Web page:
It would seem to be an obvious next step, as we start to lift some of the extreme restrictions, to strongly advise or even mandate the wearing of face masks. This won’t be easy. It’s not currently socially acceptable, there are clearly worldwide supply issues with consequent price issues also. However, there’s little doubt that the Irish public would, after a period of such extreme social isolation, be prepared to change their habits of a lifetime. Clearly supply and price issues must be solved and this would offer immediate commercial opportunity for firms struggling with the enforced commercial shutdown as well as a place for simply DIY and cottage industry solutions.
There is no reason why this strategy should not be introduced immediately. People are currently going to essential workplaces and going shopping for food and essentials. This will be a profound social change that may need to be in place for 12 months or more until a vaccine becomes available. It would be a key action that would mitigate the severity of a second and even subsequent infection peaks.
The widespread adoption of face masks would be a highly personal and positive demonstration of individuals taking further responsibility upon themselves to ensure we manage our way out of the pandemic.

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We Are Living a Sci-Fi or Horror Movie!

Today, Friday was beautiful, and we walked a favourite path along the cliffs and then down to the beach east of Crosshaven overlooking the heads of Cork Harbour. A nearly clear sky, about 7 degrees with a stiff breeze off the Atlantic.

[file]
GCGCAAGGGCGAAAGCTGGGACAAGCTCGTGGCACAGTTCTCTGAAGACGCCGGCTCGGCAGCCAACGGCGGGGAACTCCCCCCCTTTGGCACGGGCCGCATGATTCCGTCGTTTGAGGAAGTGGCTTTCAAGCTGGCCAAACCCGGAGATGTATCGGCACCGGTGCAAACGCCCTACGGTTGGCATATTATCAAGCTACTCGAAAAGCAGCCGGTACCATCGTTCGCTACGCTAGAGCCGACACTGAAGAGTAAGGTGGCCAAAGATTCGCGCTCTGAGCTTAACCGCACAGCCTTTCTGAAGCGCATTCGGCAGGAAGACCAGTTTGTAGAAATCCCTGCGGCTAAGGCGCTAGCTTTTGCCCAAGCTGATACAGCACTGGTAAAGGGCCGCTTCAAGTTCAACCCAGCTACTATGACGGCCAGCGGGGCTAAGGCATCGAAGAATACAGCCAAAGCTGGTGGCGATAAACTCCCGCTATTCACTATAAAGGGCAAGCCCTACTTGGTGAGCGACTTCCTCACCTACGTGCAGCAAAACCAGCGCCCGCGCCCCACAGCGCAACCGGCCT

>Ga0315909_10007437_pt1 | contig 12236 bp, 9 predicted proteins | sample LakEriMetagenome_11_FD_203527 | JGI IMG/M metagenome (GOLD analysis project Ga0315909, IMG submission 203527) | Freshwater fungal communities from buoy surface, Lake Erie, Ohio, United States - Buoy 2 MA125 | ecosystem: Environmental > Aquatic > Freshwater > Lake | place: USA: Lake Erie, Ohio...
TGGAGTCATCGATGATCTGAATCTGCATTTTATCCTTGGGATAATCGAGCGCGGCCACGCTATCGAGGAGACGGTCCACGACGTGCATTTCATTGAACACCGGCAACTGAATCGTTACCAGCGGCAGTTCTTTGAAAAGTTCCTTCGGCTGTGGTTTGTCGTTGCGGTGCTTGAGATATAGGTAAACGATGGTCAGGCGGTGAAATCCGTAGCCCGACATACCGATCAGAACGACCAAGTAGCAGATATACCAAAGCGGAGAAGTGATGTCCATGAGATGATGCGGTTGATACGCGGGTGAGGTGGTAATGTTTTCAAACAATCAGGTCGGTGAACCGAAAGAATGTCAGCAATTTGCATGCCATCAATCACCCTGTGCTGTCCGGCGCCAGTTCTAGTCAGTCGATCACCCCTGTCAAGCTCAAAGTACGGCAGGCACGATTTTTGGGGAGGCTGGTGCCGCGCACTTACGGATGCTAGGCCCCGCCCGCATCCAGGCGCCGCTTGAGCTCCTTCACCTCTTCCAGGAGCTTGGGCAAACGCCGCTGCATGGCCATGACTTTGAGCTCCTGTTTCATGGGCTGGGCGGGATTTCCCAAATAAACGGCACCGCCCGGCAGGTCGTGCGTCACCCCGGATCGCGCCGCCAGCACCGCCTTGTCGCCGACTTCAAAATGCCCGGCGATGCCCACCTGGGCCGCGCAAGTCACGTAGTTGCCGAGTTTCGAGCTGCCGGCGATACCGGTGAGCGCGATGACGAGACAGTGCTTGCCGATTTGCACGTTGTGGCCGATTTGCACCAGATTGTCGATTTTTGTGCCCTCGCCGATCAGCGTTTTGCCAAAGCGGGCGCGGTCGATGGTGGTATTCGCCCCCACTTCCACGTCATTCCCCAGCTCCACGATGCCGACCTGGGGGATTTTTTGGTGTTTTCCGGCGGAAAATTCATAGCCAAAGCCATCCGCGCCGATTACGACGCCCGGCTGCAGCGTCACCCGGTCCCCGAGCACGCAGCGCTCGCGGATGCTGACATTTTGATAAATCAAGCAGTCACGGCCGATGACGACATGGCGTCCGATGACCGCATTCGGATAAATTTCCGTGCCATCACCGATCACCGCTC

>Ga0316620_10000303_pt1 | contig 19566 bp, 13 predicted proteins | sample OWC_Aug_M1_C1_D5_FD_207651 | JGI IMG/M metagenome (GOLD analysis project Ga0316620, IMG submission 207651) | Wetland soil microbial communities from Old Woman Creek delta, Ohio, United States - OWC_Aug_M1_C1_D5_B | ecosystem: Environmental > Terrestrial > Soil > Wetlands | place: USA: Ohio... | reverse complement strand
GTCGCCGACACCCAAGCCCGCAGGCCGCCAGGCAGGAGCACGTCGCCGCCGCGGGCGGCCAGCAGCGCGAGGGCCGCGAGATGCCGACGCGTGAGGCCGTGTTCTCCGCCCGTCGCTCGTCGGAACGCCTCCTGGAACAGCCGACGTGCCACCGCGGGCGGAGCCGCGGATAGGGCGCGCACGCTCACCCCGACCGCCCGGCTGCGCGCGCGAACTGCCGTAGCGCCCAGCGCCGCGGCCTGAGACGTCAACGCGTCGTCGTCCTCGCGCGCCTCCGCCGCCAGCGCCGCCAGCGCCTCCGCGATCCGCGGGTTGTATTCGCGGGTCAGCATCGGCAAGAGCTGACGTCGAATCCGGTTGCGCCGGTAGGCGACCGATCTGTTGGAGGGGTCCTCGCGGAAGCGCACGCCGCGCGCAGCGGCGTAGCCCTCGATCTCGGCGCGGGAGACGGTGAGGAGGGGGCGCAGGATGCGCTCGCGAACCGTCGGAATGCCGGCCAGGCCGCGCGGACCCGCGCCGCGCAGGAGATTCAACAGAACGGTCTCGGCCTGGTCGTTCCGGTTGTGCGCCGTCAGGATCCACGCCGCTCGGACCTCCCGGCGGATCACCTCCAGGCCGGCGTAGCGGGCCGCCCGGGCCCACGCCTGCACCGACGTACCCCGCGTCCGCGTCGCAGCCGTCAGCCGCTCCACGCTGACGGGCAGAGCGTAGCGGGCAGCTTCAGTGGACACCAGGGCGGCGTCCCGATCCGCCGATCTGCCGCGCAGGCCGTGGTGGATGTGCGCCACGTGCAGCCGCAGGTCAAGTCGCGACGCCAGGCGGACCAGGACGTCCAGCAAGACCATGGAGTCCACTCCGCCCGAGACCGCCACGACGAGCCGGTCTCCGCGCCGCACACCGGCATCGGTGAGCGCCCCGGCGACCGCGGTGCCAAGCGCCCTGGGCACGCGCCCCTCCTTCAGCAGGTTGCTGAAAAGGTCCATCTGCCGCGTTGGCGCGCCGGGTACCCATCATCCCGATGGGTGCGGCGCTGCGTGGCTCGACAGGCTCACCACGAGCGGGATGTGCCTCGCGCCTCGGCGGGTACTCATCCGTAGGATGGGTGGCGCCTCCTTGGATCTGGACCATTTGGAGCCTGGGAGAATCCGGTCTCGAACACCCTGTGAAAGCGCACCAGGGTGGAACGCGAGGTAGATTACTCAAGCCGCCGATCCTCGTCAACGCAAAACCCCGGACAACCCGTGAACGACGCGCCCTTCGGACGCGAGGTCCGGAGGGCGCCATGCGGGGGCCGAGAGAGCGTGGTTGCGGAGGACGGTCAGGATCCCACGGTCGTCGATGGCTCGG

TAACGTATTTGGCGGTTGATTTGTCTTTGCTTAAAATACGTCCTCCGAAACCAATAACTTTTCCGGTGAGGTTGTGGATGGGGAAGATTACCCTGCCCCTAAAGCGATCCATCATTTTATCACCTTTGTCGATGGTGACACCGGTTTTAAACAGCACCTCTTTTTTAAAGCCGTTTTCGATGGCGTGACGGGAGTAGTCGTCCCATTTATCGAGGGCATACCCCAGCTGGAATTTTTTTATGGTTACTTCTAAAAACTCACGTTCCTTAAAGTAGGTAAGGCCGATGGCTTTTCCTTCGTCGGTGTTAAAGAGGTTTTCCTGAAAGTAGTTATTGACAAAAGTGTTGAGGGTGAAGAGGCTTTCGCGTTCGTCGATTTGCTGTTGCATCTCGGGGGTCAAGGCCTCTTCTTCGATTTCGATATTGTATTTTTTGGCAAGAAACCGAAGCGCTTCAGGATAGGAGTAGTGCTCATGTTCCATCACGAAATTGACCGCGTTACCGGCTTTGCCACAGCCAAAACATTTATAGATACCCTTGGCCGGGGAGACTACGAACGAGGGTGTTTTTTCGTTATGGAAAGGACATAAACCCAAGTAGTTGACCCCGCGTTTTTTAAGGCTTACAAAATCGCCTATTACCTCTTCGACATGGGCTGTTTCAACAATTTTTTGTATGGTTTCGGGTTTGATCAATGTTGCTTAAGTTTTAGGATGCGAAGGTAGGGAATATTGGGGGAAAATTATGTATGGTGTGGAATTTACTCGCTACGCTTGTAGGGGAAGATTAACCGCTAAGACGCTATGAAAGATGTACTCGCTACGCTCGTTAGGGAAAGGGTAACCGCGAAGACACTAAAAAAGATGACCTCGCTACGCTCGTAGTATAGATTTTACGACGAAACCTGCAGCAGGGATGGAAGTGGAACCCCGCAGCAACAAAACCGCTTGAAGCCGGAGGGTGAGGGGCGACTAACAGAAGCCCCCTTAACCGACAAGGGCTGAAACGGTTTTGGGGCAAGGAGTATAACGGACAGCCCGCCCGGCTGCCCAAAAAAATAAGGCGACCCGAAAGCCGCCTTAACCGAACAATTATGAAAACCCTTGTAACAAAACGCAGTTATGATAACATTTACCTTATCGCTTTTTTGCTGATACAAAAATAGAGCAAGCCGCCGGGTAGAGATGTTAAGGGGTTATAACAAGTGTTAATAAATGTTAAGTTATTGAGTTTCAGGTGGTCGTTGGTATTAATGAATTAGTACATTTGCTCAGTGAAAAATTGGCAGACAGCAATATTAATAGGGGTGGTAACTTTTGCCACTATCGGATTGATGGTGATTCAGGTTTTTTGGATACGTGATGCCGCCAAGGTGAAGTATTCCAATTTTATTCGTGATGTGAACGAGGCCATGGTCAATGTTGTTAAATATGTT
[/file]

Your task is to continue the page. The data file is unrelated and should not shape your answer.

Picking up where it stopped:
Surprisingly we saw only a few fellow walkers. As we walked along this idyllic route in near perfect conditions our mood was subtly different to normal. We were alert to other walkers and apart from the usual greetings, we and the other parties we met were treating each other with the greatest caution, ensuring maximum space between us and mostly keeping greetings to the minimum. The usual craic was missing.

It dawned on us that we were starring in a Sci-Fi movie. On the surface everything around us was entirely normal. But we are acutely aware that there is a lethal, unseen danger lurking. We have seen and heard the reports from Italy where hospitals are literally overwhelmed with critical cases and deaths. Apparently, the onset is very like a normal flu; dry cough, sore throat, fever, aching, tiredness and headache. Most people recover in a few days, but a significant minority develop critical breathing difficulties. One in five cases that need intensive care die – horribly, without their relatives at their side; and are cremated without ceremony. Over 4000 have died in Italy in just four weeks. And the pace is accelerating.